Alcohol

Drinking alcohol can increase your risk of cancer. We'll outline which cancers are linked to drinking alcohol, as well as guidelines on how to limit your intake.

Alcohol increases the risk of cancer in both men and women; the more alcohol you drink, the higher the risk.

How alcohol causes cancer

We don't fully understand the link between alcohol and cancer, but research has proven two things:

  1. Alcohol damages your DNA, which is a risk in itself.
  2. Alcoholic drinks have a lot of calories; being overweight also increases your risk of cancer.

And if you smoke when you drink, your risk increases even more.

Alcohol and cancer types

Drinking alcohol can cause the following cancers:

All types of alcohol increase your risk of cancer, even red wine (there is evidence that small amounts of red wine are good for the heart, but don't use this as an excuse to drink more than is recommended each week).

You don't have to be drunk to increase your risk of cancer, simply drinking alcohol increases your risk.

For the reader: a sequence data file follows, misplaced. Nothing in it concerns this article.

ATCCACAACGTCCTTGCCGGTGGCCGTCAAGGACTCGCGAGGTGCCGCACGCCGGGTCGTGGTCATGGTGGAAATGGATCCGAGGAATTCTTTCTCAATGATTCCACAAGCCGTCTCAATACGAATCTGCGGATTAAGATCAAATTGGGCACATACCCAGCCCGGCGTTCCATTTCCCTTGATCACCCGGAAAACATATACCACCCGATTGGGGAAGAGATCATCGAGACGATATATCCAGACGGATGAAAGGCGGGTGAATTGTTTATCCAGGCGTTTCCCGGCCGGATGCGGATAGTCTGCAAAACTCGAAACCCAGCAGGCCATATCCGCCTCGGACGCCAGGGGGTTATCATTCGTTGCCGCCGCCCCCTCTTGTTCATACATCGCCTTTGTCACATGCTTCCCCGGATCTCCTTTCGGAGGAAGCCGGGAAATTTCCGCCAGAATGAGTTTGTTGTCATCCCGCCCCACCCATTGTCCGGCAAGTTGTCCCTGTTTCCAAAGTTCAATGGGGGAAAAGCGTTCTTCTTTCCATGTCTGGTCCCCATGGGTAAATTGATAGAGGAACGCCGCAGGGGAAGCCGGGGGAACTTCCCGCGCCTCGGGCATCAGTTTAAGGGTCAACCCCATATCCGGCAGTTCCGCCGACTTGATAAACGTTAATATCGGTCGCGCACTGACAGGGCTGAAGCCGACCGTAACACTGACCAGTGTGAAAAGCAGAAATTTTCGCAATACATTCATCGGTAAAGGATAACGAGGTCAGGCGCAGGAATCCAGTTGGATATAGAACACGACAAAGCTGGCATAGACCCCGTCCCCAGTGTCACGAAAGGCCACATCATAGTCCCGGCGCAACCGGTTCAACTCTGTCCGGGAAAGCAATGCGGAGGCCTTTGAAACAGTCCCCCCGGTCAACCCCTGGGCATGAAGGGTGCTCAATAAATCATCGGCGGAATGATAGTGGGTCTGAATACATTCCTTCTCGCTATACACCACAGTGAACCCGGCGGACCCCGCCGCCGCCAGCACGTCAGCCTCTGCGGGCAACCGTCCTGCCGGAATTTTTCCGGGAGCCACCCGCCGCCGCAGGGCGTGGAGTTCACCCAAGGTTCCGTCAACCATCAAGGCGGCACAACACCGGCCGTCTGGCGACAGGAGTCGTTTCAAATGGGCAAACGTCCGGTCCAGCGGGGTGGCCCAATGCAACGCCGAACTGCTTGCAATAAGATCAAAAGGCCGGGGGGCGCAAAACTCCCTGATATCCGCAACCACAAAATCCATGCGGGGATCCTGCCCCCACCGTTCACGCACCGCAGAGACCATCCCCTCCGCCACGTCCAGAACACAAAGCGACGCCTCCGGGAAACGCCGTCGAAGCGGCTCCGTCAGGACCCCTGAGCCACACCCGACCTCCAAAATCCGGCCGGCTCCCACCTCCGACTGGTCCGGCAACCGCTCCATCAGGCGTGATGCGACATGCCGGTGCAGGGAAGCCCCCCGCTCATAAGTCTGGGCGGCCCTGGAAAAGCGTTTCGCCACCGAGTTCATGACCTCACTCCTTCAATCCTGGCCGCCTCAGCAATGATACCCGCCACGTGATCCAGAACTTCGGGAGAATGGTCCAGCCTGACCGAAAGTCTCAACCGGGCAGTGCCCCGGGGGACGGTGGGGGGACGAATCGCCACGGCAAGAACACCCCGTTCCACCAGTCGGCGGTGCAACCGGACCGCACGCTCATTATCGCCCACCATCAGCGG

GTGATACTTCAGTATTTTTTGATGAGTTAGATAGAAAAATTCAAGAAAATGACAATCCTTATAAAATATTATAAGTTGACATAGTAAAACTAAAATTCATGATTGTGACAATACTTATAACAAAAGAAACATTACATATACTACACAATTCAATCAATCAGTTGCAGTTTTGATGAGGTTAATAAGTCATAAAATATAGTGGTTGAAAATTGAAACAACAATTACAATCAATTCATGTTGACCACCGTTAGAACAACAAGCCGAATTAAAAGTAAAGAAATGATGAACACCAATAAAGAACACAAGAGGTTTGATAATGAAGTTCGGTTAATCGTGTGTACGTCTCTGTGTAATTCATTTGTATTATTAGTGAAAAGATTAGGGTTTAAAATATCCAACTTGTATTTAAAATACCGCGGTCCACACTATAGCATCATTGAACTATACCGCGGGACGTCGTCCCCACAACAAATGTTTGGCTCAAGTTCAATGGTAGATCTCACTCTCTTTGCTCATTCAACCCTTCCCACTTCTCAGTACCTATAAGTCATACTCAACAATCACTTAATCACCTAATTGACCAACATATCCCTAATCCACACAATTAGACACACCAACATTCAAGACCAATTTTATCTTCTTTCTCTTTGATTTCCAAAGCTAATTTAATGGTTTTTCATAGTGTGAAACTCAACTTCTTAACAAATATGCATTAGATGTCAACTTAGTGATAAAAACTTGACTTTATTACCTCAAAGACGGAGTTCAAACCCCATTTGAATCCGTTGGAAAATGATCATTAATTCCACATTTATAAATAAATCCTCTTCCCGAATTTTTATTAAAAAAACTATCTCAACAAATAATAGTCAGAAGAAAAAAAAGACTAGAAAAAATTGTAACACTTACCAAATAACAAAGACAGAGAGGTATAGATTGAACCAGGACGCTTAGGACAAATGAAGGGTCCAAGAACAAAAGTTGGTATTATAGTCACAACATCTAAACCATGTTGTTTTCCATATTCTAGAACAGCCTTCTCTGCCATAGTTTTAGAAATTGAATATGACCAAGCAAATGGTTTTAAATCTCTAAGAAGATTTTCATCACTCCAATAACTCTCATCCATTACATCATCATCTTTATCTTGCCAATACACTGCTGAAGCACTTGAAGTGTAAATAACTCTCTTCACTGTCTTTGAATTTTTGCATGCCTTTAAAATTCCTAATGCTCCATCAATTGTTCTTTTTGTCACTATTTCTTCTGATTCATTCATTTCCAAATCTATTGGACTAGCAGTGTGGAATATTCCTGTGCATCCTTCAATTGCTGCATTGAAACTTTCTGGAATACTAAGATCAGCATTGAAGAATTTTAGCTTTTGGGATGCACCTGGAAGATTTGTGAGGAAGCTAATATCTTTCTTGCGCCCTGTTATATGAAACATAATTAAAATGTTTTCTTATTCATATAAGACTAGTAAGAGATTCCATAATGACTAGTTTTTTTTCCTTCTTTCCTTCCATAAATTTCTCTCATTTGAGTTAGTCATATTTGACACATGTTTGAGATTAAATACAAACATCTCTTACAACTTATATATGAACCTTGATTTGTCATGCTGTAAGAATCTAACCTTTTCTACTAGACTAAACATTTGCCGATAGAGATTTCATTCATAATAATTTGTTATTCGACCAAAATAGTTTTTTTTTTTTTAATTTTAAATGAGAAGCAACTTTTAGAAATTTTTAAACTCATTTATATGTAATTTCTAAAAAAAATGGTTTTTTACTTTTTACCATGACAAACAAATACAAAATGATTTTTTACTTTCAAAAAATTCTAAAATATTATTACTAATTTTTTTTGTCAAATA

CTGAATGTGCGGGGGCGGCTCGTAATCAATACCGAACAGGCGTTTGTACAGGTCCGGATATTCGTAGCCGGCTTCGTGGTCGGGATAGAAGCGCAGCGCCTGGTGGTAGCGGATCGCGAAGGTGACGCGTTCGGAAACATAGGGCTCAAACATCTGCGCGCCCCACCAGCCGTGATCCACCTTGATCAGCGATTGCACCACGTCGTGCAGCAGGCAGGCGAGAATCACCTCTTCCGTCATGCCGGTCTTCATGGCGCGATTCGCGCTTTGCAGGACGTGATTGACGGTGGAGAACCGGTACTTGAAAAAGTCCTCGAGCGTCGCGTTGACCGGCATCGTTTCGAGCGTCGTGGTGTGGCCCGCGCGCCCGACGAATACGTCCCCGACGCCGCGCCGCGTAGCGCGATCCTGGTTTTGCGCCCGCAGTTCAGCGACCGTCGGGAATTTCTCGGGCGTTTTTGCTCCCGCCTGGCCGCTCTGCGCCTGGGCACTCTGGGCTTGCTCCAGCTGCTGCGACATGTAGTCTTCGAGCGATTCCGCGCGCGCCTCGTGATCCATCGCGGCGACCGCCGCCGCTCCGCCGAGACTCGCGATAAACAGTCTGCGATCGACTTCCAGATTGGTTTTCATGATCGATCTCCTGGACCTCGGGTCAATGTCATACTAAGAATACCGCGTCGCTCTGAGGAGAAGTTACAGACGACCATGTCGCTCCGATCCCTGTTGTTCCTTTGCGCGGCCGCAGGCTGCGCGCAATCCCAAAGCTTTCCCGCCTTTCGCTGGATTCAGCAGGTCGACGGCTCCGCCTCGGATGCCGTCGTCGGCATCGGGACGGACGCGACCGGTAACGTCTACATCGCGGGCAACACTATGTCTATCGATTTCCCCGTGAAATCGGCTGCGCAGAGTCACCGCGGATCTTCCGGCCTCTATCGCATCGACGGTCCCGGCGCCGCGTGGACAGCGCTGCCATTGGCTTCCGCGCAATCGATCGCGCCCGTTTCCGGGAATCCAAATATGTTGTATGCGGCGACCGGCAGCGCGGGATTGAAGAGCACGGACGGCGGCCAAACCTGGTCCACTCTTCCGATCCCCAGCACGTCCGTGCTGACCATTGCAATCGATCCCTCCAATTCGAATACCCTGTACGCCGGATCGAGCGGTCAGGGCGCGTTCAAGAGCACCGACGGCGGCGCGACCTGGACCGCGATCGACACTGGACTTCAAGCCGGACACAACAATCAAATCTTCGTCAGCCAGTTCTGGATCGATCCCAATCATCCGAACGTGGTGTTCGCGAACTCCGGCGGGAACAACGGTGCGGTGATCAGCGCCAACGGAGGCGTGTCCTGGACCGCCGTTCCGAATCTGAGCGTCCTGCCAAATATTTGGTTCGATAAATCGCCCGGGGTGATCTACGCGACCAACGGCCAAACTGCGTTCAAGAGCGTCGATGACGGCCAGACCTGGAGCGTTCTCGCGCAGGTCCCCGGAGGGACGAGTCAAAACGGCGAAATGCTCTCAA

How to limit your intake

To reduce your risk of cancer, simply limit your intake. For men, that means no more than two standard drinks per day. For women, that means one standard drink per day.

A standard drink is:

  • ½ pint of beer, lager, cider or stout
  • 1 measure of spirits
  • 125 milliletres of wine (small glass)

 

Drinking more slowly is another way to limit your intake.

Some tips for slower drinking are:

  • Drink from a smaller glass instead of a pint; get a single instead of a double.
  • Put your glass down between sips.
  • Keep busy: play pool, dance or chat.
  • Try alcohol-free beers, lagers and cocktails.
  • Eat before and while you drink.
  • Avoid rounds.

Note: Links to external websites are listed below. The Irish Cancer Society is not responsible for the contents of external websites. 

Take a short test by Alcohol Action Ireland to see how much you’re drinking.